vipa

Balanchine Birthday events Jan. 22

52 posts in this topic

Is there any way to accelerate my learning at this stage?

One way you might do this is to tap into the bottomless reservoir of knowledge that is a certain segment of NYCB audiences. I have been helped considerably over the years by conversations with strangers sitting on either side of me, many of whom are only too happy to give pointers or to share their thoughts on a work. Ballet appreciation for a neophyte certainly can be enhanced by a little primer before the curtain goes up. In the 1980s, I had the good fortune of sitting regularly next to or near an elderly lady who understood ballet down to the core of her DNA and who had been a devotee of NYCB for many years (she would talk about Maria Tallchief, Arthur Mitchell and others). Once she realized I was a rank amateur (that took one second), she would explain steps and movements, and alternatively tell me what to watch for or quiz me afterward about what I had or hadn't seen. I know this is a bit of an extreme example, but one can learn a lot from even a casual conversation. So if the opportunity arises at a performance to talk to a knowledgeable audience member, you should take it--who knows, you might even be talking to someone from this board.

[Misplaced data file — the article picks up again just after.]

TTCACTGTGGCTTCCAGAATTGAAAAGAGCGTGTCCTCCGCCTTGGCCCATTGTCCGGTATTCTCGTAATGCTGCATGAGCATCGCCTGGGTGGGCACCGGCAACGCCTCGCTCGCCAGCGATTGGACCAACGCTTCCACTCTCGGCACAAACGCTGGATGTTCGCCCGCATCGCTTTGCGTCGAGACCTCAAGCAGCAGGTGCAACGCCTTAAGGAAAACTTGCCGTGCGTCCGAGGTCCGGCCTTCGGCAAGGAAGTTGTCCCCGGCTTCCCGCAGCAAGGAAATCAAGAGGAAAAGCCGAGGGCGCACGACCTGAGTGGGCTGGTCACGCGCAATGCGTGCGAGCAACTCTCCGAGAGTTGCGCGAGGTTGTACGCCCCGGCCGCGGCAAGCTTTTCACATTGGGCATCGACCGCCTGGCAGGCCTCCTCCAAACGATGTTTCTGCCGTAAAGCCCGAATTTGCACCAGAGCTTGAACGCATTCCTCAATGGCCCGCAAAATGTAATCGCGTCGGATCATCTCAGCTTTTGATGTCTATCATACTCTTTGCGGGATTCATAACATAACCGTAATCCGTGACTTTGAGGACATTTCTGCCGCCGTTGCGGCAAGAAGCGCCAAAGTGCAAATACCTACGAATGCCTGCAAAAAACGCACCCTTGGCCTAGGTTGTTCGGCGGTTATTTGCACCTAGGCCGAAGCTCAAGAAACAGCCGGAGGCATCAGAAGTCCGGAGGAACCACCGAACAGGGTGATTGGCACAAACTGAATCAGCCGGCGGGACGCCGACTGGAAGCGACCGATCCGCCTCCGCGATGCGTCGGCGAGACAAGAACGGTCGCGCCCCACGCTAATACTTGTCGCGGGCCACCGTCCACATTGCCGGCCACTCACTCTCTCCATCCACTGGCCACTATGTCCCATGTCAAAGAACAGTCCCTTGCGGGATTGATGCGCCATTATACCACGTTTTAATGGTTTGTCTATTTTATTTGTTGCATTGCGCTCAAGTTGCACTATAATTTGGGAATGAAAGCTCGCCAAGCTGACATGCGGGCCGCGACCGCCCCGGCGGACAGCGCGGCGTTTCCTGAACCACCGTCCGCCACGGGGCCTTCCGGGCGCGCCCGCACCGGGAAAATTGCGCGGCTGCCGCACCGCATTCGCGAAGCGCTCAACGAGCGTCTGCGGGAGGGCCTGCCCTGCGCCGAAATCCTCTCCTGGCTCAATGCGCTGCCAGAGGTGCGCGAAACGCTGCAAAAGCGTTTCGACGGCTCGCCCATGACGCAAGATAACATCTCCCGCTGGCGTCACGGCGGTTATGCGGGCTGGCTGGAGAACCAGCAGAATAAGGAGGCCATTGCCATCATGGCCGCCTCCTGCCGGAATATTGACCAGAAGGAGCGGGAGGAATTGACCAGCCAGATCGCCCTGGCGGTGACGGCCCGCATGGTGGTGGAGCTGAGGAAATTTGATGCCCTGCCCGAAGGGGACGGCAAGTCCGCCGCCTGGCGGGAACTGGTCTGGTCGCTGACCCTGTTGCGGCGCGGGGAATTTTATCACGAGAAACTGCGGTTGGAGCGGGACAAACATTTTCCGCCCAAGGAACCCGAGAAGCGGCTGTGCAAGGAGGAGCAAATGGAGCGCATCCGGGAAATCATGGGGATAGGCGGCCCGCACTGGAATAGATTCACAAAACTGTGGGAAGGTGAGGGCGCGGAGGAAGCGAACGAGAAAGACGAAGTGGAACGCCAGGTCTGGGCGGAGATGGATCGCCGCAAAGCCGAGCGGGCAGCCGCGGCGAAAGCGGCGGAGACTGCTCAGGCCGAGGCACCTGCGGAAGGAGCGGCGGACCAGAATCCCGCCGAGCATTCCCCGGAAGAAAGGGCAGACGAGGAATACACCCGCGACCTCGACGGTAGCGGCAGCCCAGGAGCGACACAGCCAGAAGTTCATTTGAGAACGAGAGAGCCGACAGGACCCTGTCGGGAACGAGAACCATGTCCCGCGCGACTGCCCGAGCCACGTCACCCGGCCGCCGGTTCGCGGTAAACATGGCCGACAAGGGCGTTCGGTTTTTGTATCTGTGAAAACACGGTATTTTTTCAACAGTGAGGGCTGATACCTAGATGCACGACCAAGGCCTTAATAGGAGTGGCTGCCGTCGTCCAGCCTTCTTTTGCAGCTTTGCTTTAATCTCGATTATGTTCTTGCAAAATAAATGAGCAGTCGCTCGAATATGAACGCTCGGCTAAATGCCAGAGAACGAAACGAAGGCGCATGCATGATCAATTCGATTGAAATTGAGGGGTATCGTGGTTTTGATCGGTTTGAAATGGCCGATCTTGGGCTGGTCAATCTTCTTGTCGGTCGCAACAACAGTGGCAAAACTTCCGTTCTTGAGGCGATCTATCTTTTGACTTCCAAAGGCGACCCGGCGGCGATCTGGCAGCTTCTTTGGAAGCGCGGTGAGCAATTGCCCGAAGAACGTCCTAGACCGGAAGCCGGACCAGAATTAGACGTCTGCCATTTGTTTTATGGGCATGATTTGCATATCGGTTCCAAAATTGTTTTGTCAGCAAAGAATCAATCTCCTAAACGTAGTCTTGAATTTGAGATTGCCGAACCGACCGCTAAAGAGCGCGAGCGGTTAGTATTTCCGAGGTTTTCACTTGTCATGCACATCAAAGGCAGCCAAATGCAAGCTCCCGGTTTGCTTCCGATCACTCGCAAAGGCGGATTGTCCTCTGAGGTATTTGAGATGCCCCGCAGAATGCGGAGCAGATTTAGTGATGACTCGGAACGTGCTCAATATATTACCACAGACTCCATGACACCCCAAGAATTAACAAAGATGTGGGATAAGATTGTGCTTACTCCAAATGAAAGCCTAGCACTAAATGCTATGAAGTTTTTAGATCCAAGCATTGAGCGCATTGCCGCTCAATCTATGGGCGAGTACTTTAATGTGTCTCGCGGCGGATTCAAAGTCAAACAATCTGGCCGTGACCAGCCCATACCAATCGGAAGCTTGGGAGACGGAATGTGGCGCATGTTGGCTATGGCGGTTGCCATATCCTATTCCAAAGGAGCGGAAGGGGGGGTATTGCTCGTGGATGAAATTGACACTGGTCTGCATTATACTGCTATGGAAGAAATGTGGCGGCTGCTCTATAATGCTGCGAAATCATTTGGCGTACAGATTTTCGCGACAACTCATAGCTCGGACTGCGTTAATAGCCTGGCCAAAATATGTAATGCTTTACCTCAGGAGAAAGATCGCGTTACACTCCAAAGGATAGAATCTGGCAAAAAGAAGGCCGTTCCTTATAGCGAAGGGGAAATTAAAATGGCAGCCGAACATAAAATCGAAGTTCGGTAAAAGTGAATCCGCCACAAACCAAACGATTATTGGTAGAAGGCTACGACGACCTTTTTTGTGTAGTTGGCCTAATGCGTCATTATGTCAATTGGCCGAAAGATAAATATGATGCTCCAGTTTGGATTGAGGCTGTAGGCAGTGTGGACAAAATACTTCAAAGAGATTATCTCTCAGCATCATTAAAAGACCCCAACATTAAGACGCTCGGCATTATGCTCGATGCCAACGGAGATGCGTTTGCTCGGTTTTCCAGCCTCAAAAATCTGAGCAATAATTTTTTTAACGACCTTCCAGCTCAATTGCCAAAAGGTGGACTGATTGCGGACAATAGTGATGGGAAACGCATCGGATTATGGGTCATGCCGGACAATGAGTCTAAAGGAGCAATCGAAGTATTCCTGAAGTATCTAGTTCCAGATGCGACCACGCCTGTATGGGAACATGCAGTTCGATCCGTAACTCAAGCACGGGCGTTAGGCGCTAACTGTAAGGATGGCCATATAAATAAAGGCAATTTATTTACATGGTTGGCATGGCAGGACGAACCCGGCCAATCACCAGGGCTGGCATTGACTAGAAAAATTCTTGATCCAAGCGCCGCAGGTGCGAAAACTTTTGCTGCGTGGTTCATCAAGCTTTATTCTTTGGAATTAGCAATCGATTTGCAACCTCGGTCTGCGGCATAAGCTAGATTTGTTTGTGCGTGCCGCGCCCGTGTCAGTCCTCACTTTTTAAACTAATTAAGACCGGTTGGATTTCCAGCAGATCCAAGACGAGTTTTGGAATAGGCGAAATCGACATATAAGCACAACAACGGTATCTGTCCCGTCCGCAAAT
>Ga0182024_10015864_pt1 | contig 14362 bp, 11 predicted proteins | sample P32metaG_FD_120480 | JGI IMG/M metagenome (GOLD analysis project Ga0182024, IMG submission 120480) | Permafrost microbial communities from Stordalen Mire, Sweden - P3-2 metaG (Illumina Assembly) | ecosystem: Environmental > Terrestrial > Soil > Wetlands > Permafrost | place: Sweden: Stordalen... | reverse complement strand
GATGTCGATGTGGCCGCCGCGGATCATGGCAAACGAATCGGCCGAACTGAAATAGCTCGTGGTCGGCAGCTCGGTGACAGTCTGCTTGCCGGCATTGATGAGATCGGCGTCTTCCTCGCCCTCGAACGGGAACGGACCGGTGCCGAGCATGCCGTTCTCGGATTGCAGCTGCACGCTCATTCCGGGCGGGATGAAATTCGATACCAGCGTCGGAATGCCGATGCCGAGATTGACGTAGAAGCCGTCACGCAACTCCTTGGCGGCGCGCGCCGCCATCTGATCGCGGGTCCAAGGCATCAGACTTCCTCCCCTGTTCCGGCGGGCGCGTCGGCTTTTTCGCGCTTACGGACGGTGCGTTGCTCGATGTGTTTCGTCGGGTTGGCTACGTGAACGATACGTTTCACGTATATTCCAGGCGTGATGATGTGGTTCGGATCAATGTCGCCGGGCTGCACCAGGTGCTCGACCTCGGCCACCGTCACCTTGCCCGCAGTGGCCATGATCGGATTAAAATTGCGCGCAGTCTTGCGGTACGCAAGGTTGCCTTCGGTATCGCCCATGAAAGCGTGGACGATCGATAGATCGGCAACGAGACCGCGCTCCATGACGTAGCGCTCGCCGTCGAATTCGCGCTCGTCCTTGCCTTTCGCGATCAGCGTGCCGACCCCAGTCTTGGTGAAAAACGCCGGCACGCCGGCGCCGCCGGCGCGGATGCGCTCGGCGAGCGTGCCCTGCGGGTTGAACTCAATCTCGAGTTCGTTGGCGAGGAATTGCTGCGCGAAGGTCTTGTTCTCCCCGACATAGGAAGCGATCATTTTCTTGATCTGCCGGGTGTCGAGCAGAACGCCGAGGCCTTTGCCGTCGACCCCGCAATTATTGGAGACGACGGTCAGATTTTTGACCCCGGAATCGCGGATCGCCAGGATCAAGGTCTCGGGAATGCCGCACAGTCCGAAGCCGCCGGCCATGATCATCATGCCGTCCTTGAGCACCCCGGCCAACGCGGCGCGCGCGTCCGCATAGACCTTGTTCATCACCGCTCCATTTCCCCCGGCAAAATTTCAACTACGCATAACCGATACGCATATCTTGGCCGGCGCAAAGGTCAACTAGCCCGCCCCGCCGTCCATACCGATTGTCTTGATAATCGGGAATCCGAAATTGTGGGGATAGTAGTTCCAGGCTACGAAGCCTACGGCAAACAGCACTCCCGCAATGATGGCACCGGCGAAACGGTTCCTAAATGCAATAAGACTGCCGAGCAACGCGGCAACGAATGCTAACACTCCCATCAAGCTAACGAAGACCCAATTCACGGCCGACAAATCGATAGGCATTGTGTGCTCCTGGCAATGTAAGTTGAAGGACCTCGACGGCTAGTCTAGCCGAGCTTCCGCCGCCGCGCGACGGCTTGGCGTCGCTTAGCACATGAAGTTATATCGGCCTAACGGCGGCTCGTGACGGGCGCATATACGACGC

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3) I'ts also claimed -- by Joan Brady, in "The Unmaking of a Dancer" -- that Carol Sumner danced like this in class and Balanchine told everyone to dance like Carol." Brady is hostile ot ballet and to Balanchine, but this claim seems to be widely accepted. Sumner became a soloist in NYCB and danced a huge variety of roles, and upon retirement taught at SAB before opening a school of her own.

Brady is 'hostile' neither to ballet nor to Balanchine; her extraordinarily fine books, of which "The Unmaking of a Dancer" is only the first, reveal brilliance and pinpoint exactitude of perception. Brady is unsparingly honest about the limitations and unfortunate circumstances which have often led promising dancers (of which she was certainly one) to leave ballet; she shows tremendous respect for Balanchine, for Doubrouvska, for Danilova ('the comment, and the ensuing time, comprised the most valuable single correction I received in all my years in ballet'), and for the art form which she loved. The fact that she is intelligent, acerbic, and unforgiving of stupidity means that she observes the ballet world as it is (as it was), not through a baby-pink follow spot, so to speak. It is not a 'happy' book, as it is realistic (Brady had a mother from hell worse than the mother of Allegra Kent, which is really saying something), but it is a wonderful, deeply informative, fascinating, candid one.

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